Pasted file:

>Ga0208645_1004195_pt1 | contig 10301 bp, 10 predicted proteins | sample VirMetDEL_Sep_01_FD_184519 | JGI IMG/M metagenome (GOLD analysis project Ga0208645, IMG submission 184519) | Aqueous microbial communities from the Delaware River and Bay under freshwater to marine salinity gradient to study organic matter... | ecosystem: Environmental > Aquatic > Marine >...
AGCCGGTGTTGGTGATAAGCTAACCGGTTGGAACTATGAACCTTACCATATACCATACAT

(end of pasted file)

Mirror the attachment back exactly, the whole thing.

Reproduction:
>Ga0208645_1004195_pt1 | contig 10301 bp, 10 predicted proteins | sample VirMetDEL_Sep_01_FD_184519 | JGI IMG/M metagenome (GOLD analysis project Ga0208645, IMG submission 184519) | Aqueous microbial communities from the Delaware River and Bay under freshwater to marine salinity gradient to study organic matter... | ecosystem: Environmental > Aquatic > Marine >...
AGCCGGTGTTGGTGATAAGCTAACCGGTTGGAACTATGAACCTTACCATATACCATACAT